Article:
The Weird World of Folk Aviators
With his whimsical sculptures, Gregory Bryant celebrates early ideas about winged flight.
- By Rebecca Maksel
- Air & Space magazine, May 2012
Eric Long, NASM
Crouch suggested that Bryant take a look at the work of Charles A.A. Dellschau, a visionary artist of the late 19th and early 20th century. “He was a butcher who immigrated to the United States from Germany in the early part of the 19th century,” says Bryant. “After he retired, he filled out 13 huge notebooks with his drawings of his concepts of aerial vehicles in the 19th century, which he claimed were real.”
According to a 1998 article by Cynthia Greenwood of the Houston Press, in 1899, Dellschau “began to paint amazing airships. His intricate collages show shiplike decks supported by striped balloon pontoons; they show bright-colored helicopters and evil-looking striped dirigibles outfitted for war; they show crews of dapper little gentlemen accompanied by the occasional cat. Many pages are bedecked with little newspaper clippings about aviation, and text in his weird Germanic lettering celebrates the pure, unexcelled marvelousness of the flying machines.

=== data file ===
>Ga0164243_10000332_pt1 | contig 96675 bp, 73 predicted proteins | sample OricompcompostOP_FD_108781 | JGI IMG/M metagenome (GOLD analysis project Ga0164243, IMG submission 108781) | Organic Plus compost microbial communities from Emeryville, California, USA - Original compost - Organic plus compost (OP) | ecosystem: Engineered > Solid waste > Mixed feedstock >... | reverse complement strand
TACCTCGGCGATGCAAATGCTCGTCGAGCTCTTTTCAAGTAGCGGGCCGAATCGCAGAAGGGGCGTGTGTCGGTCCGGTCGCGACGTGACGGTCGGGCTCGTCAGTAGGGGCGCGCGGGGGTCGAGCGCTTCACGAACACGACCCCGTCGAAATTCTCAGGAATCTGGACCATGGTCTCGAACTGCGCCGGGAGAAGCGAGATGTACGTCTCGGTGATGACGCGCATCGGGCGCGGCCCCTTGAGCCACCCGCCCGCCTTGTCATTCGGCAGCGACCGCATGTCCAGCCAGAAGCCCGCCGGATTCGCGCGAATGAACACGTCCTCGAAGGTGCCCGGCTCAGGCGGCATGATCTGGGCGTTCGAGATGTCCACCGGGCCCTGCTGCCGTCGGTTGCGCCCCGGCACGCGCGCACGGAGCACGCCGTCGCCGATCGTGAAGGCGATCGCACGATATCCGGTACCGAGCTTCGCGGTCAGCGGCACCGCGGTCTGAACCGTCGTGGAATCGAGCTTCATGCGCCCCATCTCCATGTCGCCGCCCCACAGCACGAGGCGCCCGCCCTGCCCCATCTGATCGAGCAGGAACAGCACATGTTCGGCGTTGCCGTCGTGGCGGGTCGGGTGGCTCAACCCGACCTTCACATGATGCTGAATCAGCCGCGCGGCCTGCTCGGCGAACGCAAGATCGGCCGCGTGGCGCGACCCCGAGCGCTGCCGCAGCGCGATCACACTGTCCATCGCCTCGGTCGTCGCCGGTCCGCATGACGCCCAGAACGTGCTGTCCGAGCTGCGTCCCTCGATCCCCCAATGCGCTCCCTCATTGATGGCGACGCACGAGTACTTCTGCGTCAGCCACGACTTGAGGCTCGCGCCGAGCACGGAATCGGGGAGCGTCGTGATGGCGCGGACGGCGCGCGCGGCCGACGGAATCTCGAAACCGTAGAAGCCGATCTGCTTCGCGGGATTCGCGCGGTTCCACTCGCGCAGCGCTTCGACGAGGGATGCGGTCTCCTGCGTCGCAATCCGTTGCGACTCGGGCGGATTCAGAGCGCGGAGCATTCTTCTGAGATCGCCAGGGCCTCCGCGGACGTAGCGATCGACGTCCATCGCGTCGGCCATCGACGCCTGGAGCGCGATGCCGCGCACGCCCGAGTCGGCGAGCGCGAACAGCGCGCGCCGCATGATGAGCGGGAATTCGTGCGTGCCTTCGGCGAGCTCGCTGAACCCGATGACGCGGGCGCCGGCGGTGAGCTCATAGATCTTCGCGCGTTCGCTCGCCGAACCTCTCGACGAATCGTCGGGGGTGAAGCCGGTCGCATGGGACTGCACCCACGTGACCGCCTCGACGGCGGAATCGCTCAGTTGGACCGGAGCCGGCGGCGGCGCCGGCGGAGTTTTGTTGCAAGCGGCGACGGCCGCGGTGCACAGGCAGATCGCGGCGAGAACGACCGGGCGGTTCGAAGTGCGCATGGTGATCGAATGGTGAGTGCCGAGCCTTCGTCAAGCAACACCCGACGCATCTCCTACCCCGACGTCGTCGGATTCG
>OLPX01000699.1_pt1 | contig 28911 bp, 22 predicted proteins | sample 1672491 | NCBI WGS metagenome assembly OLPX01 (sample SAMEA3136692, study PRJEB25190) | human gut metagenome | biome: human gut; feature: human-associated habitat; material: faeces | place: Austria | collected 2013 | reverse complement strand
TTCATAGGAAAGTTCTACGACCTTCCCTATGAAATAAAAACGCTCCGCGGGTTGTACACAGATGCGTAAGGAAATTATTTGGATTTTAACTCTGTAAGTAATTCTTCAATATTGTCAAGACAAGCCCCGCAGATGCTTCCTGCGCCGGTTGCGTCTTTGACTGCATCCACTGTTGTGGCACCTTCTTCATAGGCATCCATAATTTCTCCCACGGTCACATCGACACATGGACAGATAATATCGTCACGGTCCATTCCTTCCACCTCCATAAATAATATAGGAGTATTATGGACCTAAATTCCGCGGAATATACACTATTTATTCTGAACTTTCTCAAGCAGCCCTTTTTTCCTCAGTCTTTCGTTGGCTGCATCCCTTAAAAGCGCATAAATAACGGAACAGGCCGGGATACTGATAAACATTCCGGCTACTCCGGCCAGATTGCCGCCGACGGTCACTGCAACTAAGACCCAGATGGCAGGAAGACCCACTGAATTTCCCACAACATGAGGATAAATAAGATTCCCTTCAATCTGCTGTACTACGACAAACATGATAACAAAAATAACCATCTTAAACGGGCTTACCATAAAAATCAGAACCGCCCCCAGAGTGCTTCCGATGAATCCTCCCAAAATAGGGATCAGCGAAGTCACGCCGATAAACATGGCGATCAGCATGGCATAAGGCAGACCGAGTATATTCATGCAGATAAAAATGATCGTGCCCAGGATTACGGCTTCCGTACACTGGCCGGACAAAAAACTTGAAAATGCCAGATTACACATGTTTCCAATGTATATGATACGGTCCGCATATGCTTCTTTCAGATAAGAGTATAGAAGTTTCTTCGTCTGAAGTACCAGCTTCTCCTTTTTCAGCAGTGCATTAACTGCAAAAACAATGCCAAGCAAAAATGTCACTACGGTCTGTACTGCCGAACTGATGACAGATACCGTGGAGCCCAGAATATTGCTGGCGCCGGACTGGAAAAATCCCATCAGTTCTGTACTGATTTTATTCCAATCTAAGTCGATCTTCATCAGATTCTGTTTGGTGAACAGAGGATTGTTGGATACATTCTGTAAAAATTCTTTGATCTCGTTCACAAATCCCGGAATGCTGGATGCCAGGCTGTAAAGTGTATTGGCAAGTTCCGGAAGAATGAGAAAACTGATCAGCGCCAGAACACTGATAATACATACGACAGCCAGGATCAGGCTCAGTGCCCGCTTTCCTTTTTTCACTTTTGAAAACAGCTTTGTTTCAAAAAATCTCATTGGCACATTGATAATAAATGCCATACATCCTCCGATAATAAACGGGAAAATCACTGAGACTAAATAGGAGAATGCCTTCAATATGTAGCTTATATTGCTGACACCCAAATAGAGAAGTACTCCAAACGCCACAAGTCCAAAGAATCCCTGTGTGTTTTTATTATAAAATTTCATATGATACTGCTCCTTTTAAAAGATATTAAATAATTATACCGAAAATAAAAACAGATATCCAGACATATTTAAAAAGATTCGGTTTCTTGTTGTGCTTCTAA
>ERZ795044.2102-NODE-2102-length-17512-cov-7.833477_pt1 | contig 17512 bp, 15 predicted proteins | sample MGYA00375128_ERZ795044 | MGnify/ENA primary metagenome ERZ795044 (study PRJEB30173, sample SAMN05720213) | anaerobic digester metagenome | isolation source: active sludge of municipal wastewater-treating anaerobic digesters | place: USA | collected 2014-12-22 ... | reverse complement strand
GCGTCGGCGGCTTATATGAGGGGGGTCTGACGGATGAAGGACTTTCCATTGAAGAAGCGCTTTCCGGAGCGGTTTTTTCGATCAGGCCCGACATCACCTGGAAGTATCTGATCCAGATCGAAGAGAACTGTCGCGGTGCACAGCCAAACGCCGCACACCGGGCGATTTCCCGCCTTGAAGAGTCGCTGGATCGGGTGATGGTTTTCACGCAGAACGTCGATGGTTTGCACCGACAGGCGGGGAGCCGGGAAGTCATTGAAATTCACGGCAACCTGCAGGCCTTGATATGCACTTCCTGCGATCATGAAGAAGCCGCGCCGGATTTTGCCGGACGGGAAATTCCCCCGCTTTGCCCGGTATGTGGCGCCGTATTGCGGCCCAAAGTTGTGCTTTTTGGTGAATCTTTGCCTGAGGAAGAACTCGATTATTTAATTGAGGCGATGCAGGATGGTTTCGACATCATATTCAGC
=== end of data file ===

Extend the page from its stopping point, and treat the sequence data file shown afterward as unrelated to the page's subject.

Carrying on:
“Taken at face value, Dellschau's collages document the feats of the Sonora Aero Club, a secretive group dedicated to the creation of 'aeros,' or flying machines. In code, and bad spelling in both English and German, Dellschau recounted how, in his youth 50 years before, he and fellow club members gleefully ruled the skies of Gold Rush California, piloting fantastical airships of their own invention.
“Dellschau never seems to explain why the club worked so hard to protect its secrecy, but he shows the members going to great lengths to do so. By day, the Aero Goeit was disguised as a gypsy wagon, so it could travel open roads undetected. Dellschau writes that a club member was banned from developing a machine because he'd talked to outsiders. And of course, even years after the club disbanded, many of Dellschau's own comments are rendered in code. Apparently, whatever it was that he had to say was too private even for his own notebooks.”
Made of cardboard, gold foil, soda bottles, fingernail polish.